The lesson here is that artificially attempting to halt the flow of money in any way, even forced repatriation, usually leads to problems that are far worse than the ones they're attempting to resolve. The EU's pressure on the Swiss is both wrong and will most certainly backfire in places like Spain and Italy, possibly leading to a chain of events nobody wants. 

Update 11/22pm: It seems that last week's post in regards to Syria might've been quite prophetic: it seems that the Arab League, along with Turkey, might be applying a no fly zone over Syria: http://www.zerohedge.com/news/no-fly-zone-over-syria-imminent

Sunday, November 13, 2011

Syria & Iran

Underneath all of the news about the European debt crisis and the Penn State mess, there were a couple of events in the Middle East that warrant some attention.

The first was in Syria, where there has been large, mostly peaceful protests for the last six months. The regime of President Bashar Assad has met these protesters with tank and artillery assaults and arresting and torturing thousands of its own citizens. During these attacks, dozens of soldiers have deserted the army and have turned to fighting the Army. These deserters refused to mow down their own people. Lately, the number of deserters has risen to the hundreds. There are also rumors that the Saudis, Turks and Jordanians are beginning to arm some of the deserters and protesters. This is how the Libyan civil war began, with foreign powers arming civilians. A significant event took place this week as the Arab League, a collection of Arab nations, threw Syria out of it's little club. Ominously, they also threatened to "take steps to protect the citizens of Syria". It did'nt outline these steps of course. But this is a dangerous step indeed, one that was under reported here in the west but was widely reported in their region.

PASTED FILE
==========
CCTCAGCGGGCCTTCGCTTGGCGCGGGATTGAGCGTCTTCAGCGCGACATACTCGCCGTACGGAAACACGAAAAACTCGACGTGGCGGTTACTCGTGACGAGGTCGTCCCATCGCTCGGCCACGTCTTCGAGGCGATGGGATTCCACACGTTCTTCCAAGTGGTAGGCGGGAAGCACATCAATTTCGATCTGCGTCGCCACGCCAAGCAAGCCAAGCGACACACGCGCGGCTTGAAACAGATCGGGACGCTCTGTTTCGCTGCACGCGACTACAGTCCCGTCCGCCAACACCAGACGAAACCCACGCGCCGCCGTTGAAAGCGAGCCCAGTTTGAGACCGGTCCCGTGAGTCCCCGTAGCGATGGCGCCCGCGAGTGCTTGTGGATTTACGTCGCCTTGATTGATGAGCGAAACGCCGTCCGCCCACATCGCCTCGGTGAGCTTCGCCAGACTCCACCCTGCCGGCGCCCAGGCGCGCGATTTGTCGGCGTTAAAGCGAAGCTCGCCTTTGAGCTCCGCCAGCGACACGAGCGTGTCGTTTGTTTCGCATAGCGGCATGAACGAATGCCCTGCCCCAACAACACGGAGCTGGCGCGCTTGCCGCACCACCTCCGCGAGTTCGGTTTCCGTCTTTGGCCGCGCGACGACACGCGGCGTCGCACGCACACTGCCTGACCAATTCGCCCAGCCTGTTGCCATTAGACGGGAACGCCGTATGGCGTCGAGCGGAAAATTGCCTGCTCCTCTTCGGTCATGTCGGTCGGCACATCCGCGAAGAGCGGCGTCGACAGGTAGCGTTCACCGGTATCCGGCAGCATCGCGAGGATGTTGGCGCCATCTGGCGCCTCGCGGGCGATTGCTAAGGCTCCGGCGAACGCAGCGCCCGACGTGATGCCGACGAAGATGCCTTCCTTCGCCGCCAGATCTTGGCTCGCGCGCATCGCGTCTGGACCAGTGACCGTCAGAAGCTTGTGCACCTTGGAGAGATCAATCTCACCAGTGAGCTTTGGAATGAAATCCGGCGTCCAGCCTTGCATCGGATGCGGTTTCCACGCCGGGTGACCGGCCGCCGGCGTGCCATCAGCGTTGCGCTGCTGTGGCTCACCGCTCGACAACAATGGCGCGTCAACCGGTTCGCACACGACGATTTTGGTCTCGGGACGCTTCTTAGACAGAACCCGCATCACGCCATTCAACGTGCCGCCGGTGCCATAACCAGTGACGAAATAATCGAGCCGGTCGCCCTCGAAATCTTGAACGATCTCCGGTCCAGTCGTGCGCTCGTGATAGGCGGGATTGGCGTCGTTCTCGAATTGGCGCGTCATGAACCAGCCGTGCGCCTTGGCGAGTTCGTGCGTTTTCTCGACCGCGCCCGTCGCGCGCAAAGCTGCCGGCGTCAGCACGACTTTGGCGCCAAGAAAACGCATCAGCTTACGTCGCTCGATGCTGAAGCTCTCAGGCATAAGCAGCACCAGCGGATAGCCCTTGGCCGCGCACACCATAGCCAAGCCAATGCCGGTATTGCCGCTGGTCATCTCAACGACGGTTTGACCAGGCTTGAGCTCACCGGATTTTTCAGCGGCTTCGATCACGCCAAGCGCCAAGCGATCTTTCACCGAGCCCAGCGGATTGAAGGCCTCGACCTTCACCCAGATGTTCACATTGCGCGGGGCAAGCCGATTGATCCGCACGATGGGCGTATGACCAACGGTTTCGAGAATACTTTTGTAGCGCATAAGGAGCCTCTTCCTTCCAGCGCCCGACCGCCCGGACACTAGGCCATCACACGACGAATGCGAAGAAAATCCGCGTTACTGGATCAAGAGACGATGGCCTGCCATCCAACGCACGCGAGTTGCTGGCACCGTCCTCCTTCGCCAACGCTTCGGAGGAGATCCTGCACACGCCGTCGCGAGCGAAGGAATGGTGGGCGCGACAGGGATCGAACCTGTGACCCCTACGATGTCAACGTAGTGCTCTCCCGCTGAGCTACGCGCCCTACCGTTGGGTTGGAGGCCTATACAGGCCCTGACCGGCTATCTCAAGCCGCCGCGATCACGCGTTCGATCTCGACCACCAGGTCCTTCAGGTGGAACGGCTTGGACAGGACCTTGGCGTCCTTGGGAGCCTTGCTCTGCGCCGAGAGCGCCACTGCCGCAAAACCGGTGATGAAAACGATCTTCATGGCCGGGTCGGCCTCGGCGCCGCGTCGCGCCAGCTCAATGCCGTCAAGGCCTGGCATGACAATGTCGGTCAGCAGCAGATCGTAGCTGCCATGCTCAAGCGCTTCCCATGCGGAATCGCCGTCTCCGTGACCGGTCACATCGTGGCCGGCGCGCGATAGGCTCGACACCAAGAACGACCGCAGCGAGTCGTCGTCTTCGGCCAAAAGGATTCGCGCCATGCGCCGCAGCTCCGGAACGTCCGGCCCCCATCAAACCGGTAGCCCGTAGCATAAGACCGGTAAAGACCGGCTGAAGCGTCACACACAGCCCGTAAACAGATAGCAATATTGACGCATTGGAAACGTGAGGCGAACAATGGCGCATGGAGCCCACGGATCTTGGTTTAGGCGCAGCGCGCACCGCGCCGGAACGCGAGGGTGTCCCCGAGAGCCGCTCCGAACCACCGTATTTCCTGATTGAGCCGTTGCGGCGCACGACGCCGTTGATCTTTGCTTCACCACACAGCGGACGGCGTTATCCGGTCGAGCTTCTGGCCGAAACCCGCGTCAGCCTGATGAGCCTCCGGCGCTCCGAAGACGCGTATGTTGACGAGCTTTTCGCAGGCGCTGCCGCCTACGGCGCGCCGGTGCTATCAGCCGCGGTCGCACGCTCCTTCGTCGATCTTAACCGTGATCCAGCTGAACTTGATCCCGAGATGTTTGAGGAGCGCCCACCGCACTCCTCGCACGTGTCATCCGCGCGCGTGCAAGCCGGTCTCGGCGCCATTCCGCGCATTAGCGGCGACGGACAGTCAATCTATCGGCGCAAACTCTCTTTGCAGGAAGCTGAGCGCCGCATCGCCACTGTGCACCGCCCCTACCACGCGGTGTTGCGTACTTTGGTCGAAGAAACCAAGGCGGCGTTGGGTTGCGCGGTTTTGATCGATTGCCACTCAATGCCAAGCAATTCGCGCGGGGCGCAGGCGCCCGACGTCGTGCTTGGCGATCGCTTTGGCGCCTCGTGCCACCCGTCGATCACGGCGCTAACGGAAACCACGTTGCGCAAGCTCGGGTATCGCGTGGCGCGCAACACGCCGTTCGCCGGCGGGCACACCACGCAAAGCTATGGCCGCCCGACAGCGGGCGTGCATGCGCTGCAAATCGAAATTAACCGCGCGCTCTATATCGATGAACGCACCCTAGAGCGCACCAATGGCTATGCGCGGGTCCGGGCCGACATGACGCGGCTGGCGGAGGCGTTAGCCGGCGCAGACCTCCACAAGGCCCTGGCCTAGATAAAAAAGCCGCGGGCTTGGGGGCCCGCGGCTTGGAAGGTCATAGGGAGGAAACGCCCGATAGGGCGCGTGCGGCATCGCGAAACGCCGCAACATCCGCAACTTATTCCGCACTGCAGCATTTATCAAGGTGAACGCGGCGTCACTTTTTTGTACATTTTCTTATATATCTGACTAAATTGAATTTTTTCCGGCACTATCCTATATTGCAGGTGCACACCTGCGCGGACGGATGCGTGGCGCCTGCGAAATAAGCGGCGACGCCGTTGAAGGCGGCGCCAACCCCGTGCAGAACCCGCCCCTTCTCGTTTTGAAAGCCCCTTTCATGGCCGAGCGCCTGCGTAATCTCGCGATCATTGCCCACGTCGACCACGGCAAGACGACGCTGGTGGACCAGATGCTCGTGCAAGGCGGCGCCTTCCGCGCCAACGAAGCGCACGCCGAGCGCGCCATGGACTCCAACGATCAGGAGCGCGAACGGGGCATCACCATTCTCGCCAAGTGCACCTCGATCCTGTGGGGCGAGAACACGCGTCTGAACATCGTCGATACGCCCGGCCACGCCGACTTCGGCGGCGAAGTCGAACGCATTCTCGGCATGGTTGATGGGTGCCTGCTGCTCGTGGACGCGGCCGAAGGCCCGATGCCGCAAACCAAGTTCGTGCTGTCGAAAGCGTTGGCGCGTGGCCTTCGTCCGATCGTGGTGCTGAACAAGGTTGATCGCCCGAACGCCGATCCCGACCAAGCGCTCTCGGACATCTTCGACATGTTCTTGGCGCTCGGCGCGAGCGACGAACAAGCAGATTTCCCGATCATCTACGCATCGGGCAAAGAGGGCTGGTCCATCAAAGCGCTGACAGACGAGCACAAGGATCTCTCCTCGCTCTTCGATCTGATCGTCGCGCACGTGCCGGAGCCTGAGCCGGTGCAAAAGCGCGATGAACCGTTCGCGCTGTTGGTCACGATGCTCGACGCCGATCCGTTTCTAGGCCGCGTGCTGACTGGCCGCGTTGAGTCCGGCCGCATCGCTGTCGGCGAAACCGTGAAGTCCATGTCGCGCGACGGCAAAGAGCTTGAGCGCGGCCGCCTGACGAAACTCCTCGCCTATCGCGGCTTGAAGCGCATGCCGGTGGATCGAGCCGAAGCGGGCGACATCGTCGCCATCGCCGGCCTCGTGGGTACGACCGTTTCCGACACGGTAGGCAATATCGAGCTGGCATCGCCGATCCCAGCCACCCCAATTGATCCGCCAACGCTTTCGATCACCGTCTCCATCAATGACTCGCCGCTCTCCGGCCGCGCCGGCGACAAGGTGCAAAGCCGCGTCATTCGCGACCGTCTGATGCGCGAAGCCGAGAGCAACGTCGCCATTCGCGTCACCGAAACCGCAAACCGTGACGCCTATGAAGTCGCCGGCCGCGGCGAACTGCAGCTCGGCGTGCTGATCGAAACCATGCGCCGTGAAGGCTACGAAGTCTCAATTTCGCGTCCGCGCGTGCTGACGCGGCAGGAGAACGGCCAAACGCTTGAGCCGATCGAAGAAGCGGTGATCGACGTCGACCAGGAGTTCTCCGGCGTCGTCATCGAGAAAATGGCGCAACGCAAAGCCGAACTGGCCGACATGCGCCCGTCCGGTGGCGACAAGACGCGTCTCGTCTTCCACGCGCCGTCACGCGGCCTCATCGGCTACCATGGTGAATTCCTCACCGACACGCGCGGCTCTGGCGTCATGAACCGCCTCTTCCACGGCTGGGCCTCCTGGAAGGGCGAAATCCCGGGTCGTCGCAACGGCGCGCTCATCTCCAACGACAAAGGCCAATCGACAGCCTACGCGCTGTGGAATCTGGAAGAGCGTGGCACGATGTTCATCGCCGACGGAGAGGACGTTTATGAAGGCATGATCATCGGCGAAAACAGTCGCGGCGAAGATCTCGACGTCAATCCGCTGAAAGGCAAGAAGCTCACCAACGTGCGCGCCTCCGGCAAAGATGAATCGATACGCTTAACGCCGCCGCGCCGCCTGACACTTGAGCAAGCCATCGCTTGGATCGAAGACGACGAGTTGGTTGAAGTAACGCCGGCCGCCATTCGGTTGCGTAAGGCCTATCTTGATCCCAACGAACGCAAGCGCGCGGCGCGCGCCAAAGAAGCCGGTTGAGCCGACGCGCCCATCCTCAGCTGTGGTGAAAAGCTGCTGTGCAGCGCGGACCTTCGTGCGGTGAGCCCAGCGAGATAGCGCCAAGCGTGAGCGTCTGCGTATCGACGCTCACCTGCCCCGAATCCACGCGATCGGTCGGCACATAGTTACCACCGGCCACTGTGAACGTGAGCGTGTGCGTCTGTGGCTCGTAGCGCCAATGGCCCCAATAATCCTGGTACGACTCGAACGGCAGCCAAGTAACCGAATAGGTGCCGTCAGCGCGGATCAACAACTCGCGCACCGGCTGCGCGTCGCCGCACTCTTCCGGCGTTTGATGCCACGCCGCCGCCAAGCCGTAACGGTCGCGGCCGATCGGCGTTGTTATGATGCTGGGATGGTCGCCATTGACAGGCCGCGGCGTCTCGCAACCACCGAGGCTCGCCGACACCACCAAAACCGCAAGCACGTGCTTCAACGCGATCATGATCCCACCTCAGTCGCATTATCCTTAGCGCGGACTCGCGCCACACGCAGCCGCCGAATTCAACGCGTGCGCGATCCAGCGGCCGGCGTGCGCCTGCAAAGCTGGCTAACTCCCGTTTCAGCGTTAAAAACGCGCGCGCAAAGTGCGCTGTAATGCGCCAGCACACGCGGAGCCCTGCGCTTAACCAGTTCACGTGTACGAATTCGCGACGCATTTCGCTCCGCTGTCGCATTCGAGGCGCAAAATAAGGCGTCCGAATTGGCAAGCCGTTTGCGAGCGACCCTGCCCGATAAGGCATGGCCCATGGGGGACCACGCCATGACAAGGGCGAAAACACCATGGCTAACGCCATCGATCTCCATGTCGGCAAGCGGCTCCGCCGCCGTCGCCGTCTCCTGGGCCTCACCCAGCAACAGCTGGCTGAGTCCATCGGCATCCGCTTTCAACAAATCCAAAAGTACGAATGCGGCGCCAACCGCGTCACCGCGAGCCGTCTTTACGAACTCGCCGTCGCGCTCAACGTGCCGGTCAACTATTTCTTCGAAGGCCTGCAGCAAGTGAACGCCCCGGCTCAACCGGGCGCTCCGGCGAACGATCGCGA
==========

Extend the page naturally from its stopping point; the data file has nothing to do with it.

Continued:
Meanwhile in Iran, {Syria's most ardent ally} there was a series of explosions that apparently killed Iran's top missile expert as well as 32 Revolutionary Guards. The blasts shook the capital Tehran, with many wondering if it was an Israeli or American attack. Foreign businessmen were fleeing the country after this. There was also a report from the International Atomic Energy Agency that essentially said Iran would have the ability to build a nuclear weapon by the end of next year. War rumors increased, and the blasts in Iran seem likely to have been caused by foreign powers, further rattling nerves.

About two weeks ago, the US announced that they had foiled an Iranian plot to blow up the Saudi Ambassador to the US, who is also a prince of the royal family. The Saudi's are known to despise the Iranians and would be most happy to see Iran attacked, perhaps even participating in it themselves. The Saudis are very afraid of Iran getting nukes as well as having Iran's brand of Islam {Shia} spread to other nations in the area.

It's my guess that Israel's hard line leader Netanyahu is also looking for a way to attack Iran-- he is very adament about not letting Iran get nukes. But his military is probably not up to the task of attacking a nation some 1500 miles away. He would need US support to pull it off. Problem is, he and President Obama have a testy relationship. Another thing that came out last week in the news was a comment by French President Sarkozy to Obama, in which Sarkozy said that Netanyahu was a liar and a cheat, and Obama responded with something like "you don't have to deal with him every day like I do". At the end of the day, the last thing Obama wants is a war in the middle east; it risks sending oil prices rocketing up in an election year. He is also personally friendly with a number of Arab leaders.